Tuesday, 24 March 2015

Cucumber: Episode 7

"I thought we'd seen the last of this- funerals at too young an age."

After last episode's extraordinary demonstration of Russell T Davies' genius, we get another example of what a master of structure and storytelling he is. It feels as though Cucumber ascended to another level last week and is staying there. Cucumber is not only bloody good telly, it's I, Clavdivs good. Edge of Darkness good. Absolutely superlative stuff.

No supermarket framing sequence this week,it's straight to Lance's funeral. Once again a group of gay men of a certain age are mourning one of their own, as in days of old, but this time there's real anger, especially as Daniel Coltrane is using that tired old "gay panic" defence; Cliff appears to be quite sincere as he offers to kill him. But this is all wearily familiar territory for these Middle Ages men, who have grown up with the spectre of both premature death and homophobic violence. The contrast between this generation and the casually on bisexual generation of Freddie and co is both a big theme of the series and hugely perturbing for Henry. Vincent Franklin is incredible here.

This being RTD, the heavy stuff is leavened by a bit of fun with cock hairs. But this is followed by a harrowing scene of Henry crying, in the gents, too proud and repressed to do it anywhere else. This says an awful lot about him as a character. Earlier in the series he seemed an abrasive and brave choice for a main protagonist, but by now he just seems nuanced, fascinating, not a tragic hero in a plot structural sense but certainly of that lineage. Again, RTD and Vincent Franklin deserve all the plaudits in the world.

Freddie gets further development here, coming to resent, and feel trapped by, Henry's dependence on him, in large part because he was the one who happened to be there during that phone call. He's shallow, perhaps, but shallow people, at least when written by RTD, can be interesting and have hinterland.

Perhaps the most upsetting scene, though, takes place afterwards between Henry and Marie, and their huge falling-out on what happens with the house; Henry was not married to Lance, and only has half the rights to it. Worse, she now has possession of all the savings from the joint account that Lance took. There's a subtle homophobia to all her actions and attitudes here. And their dinner descends into deep acrimony with Henry screaming insistently that Lance's death was not his fault. It wasn't, of course- it was Daniel Coltrane's alone- but the cruel unspoken accusation that Henry was somehow responsible hangs horribly over everything.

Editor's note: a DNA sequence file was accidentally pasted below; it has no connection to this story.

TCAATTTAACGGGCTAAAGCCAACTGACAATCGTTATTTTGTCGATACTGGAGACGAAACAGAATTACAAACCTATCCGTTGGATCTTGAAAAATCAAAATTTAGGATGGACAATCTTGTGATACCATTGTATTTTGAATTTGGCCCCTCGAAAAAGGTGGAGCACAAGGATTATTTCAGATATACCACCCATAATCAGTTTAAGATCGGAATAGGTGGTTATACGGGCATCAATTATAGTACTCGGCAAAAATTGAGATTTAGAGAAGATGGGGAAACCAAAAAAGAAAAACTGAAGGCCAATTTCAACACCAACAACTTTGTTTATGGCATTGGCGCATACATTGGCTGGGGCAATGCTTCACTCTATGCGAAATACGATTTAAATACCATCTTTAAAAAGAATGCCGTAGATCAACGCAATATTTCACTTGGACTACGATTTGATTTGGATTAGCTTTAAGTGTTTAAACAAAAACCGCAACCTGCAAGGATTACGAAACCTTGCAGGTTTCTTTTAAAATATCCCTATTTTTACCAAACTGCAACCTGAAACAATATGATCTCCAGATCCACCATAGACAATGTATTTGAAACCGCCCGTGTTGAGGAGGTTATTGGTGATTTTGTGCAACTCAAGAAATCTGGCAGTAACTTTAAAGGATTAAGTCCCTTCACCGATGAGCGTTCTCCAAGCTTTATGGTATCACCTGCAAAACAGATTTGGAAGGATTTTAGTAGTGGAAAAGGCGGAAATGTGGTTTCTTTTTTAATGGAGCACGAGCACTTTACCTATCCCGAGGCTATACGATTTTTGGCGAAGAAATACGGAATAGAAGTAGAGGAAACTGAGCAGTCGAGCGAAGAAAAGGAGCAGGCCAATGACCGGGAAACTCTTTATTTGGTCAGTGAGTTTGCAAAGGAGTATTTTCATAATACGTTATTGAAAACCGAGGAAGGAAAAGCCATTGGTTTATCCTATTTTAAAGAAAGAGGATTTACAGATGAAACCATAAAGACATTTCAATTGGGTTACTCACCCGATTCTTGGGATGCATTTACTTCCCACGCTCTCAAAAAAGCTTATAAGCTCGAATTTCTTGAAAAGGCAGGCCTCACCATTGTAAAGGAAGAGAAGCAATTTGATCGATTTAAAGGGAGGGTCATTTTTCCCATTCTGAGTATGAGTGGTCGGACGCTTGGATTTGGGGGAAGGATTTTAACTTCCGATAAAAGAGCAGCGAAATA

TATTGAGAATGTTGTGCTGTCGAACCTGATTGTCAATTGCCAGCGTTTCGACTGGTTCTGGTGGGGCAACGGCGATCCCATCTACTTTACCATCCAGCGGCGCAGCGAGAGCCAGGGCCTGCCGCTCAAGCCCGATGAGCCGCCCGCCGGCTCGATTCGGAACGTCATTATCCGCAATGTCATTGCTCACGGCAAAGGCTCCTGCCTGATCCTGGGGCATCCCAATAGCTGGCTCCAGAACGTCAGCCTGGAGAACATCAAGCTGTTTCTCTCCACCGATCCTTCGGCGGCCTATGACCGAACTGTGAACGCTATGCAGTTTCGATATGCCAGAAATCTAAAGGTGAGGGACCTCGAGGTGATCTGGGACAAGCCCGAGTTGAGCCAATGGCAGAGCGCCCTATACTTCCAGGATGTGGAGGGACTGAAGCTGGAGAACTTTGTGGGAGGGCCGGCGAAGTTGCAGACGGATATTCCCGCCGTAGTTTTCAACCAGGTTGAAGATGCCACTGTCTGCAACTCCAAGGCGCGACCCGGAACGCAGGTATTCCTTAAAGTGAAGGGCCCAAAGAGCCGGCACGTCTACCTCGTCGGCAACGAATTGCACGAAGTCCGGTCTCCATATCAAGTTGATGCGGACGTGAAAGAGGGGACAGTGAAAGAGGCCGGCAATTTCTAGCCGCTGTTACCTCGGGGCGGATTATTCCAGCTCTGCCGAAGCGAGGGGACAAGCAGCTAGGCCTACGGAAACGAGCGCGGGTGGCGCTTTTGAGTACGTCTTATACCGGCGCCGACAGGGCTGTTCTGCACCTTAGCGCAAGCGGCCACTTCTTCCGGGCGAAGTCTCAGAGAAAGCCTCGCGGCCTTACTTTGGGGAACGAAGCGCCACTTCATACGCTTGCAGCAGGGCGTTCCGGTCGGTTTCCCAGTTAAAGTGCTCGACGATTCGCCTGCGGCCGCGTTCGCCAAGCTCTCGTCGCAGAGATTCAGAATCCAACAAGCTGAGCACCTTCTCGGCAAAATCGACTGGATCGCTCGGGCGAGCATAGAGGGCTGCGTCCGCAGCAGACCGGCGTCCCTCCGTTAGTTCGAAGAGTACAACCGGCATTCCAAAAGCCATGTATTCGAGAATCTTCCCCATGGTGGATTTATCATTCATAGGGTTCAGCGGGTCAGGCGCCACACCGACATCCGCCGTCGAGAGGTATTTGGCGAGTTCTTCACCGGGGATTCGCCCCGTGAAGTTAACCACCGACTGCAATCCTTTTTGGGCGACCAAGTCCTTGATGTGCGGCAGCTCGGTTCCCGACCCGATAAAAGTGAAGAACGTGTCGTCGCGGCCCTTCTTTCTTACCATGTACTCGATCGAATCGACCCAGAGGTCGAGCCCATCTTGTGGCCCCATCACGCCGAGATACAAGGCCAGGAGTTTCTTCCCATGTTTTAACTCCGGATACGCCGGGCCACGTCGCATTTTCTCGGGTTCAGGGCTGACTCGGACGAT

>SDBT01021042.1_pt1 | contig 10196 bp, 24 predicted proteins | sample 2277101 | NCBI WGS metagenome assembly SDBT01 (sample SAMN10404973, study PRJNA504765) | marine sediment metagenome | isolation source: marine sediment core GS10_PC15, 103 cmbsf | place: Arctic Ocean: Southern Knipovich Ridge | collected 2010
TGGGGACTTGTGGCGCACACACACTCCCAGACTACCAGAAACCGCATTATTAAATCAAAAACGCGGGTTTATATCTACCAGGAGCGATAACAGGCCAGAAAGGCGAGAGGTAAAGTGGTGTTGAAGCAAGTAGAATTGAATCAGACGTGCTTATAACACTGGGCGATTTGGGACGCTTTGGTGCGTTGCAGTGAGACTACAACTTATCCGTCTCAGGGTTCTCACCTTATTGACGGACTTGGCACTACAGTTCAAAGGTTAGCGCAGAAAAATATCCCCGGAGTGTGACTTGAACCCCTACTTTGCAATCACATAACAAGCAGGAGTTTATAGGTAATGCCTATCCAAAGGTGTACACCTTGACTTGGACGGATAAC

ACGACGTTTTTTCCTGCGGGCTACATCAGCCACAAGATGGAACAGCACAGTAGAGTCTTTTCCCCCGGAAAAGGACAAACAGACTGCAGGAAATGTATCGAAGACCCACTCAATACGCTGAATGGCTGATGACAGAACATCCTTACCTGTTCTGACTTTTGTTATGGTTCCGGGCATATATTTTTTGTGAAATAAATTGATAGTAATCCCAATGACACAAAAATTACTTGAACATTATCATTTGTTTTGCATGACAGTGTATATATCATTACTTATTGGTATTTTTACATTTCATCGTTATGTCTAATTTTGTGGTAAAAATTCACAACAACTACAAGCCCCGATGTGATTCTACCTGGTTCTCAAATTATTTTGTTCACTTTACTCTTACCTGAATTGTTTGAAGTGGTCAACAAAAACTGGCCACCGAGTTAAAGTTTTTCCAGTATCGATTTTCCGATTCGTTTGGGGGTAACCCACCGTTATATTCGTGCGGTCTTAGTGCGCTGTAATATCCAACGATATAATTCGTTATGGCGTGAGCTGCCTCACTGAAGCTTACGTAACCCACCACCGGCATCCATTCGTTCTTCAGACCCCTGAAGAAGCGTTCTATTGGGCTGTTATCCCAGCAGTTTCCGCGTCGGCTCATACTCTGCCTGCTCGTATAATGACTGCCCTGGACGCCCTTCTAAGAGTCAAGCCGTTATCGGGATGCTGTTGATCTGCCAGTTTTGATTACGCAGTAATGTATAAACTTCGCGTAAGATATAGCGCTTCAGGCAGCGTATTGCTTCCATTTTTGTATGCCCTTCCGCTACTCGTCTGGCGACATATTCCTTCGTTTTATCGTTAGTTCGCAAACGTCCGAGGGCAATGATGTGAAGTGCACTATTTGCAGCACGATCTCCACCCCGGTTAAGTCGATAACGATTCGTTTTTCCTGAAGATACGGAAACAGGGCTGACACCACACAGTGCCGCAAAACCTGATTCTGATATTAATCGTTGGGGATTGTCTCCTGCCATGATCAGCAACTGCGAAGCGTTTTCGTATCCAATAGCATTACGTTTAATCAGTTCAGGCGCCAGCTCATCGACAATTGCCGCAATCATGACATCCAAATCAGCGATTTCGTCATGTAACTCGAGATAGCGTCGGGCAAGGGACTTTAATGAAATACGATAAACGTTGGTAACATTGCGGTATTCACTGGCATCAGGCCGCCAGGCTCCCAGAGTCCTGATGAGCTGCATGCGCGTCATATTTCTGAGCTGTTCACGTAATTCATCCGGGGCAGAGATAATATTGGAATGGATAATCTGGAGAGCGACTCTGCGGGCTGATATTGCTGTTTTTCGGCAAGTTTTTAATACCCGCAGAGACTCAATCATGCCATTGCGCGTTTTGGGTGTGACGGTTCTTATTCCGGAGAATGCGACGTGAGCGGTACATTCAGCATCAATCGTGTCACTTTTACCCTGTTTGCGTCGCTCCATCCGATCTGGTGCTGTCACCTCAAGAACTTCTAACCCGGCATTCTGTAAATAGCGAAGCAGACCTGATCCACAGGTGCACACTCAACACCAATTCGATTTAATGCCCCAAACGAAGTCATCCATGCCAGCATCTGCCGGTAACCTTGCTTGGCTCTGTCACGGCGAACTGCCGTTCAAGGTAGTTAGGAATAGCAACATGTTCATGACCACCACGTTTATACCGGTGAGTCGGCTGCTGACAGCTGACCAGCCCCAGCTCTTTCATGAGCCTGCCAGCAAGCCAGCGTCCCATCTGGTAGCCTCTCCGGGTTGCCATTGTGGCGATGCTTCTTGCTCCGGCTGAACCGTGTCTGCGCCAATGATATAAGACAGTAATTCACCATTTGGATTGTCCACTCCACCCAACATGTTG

The scene between Henry, Freddy's and Dean in the car is extraordinary; such a long scene in such a confined space would seem to be more theatrical than televisual, but it works, and is a necessary way of getting Henry to discuss his hang-ups over sex, and how Lance was so good that he put up with no penetration for nine years. The narrative needed this catharsis and, as akways, RTD leavens the harrowing stuff with humour as the three men bond as Freddy discusses the respective sexual plumbing systems of women and men.

We end, as with much of this episode, in a scene of legal brutality; Henry, Freddy et Al are all evicted from their flat, which was only ever an outrageous legal con to steal their stuff. But Henry, his mid-life crisis at its peak, invites all of the newly homeless twentysomethings to his house, much to Marie's outrage. This is the best telly, with the best written parts, that I've seen in years.

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